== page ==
Japan: Civil Code reform

Author: | Published: 11 Dec 2017
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Nagashima Ohno & Tsunematsu

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JP Tower, 2-7-2 Marunouchi
Chiyoda-ku, Tokyo 100-7036
Japan

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+81 3 6889 7000

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+81 3 6889 8000 Visit Website

On May 26 2017, an amendment to the Civil Code was enacted and will be enforced within three years from the promulgation date of June 2 2017. The aim of this Amendment is to comprehensively reform the law in respect of obligations in the Japanese Civil Code. Although many of the provisions were revised based on existing case law and commonly accepted theories in Japan, this Amendment will have a significant effect on Japanese legal practice because: (i) it covers a broad range of legal issues, which include statutory interest rates, statutes of limitations, default, cancellation of contracts, damages, assignments of claims, set-offs and guarantee obligations; and, (ii) it introduces some new rules. This article covers some of the new rules introduced by the Amendment.

Statutory interest rates: the statutory interest rate is fixed at five percent per annum under the prevailing Civil Code and the statutory interest rate for commercial affairs is fixed at six percent per annum under the existing Commercial Code. The Amendment will adopt a floating interest rate (three percent at the time the Amendment becomes effective), which will be reviewed every three years in accordance with the average market interest rate, and the statutory interest rate for commercial affairs will be abolished.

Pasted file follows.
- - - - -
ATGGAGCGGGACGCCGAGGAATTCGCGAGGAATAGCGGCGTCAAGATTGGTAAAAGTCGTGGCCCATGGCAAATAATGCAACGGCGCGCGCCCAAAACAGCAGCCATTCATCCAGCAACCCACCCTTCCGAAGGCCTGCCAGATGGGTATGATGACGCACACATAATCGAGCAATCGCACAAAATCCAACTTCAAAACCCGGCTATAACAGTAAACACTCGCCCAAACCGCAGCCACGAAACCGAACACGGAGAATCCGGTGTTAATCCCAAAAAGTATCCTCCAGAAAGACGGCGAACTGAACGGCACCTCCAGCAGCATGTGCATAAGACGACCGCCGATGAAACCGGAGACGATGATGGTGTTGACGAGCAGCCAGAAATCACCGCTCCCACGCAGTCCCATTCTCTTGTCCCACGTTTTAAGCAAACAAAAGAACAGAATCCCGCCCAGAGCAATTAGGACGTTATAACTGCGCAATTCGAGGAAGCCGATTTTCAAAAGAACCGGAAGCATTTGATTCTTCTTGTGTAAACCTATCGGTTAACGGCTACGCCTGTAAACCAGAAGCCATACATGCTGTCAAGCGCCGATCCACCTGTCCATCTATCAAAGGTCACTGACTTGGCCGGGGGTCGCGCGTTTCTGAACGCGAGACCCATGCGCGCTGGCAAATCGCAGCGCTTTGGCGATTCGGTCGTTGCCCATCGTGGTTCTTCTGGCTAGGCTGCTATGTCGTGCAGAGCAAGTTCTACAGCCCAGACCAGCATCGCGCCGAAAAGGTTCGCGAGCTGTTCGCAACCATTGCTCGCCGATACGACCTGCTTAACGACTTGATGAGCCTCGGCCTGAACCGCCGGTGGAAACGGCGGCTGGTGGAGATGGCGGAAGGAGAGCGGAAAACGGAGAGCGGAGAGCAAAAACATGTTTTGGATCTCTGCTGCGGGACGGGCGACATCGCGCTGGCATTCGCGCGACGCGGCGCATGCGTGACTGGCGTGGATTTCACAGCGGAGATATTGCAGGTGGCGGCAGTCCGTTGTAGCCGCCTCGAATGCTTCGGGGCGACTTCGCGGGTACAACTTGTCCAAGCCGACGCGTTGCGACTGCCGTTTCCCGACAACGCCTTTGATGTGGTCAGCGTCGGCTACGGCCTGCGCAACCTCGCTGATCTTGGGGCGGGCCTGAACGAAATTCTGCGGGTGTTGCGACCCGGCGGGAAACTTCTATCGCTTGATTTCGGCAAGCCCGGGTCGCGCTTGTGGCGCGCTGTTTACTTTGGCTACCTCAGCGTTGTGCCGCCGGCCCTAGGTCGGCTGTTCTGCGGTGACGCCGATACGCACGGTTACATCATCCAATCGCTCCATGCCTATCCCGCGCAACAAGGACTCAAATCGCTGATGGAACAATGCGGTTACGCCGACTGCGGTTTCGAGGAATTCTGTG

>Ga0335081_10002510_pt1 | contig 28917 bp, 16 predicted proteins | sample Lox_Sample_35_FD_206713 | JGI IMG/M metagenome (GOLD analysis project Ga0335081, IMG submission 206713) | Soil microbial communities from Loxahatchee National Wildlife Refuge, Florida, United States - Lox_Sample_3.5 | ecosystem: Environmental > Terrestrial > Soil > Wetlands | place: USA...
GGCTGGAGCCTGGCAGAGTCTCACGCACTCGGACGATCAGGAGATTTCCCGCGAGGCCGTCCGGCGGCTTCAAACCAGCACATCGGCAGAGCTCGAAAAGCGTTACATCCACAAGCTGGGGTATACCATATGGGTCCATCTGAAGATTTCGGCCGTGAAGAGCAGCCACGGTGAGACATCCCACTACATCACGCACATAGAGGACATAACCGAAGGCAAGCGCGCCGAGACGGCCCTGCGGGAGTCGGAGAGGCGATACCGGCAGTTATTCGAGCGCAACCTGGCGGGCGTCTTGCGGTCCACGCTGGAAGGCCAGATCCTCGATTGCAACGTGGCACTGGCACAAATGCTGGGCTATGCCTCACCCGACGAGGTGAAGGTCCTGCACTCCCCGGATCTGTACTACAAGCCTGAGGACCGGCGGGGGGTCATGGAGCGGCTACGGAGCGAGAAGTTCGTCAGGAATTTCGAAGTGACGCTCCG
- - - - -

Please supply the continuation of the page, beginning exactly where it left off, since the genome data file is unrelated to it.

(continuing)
Statutes of limitations: the general statute of limitations for a claim is 10 years from the time when the claim can be exercised under the existing Civil Code. There are exceptions where the period is shorter, these being the statute of limitations for certain claims related to occupations (ranging from one to three years) under the prevailing Civil Code and the statute of limitations for commercial affairs (five years) under the existing Commercial Code. The Amendment will repeal such exceptions and adopt a uniform rule for the statute of limitations for a claim. The new general statute of limitations will be: (i) five years from the time when creditors become aware that a claim can be exercised; or, (ii) 10 years from the time when a claim can be exercised, whichever is earlier.

Restrictions on personal guarantees: the Amendment will impose several restrictions on guarantees given by an individual for a monetary loan owed by a principal debtor for the debtor's business, as follows: (i) such guarantee will not be effective unless the proposed individual expresses the intent to perform the guarantee obligations in a notarised document within one month before the execution of a guarantee agreement; and, (ii) the principal debtor will be required to disclose to the individual guarantor certain information, including the status of its property and its income and expenditures. However, restriction (i) above will not apply to a personal guarantee provided by the principal debtor's management.

Yoshiaki Satake

 


 

 

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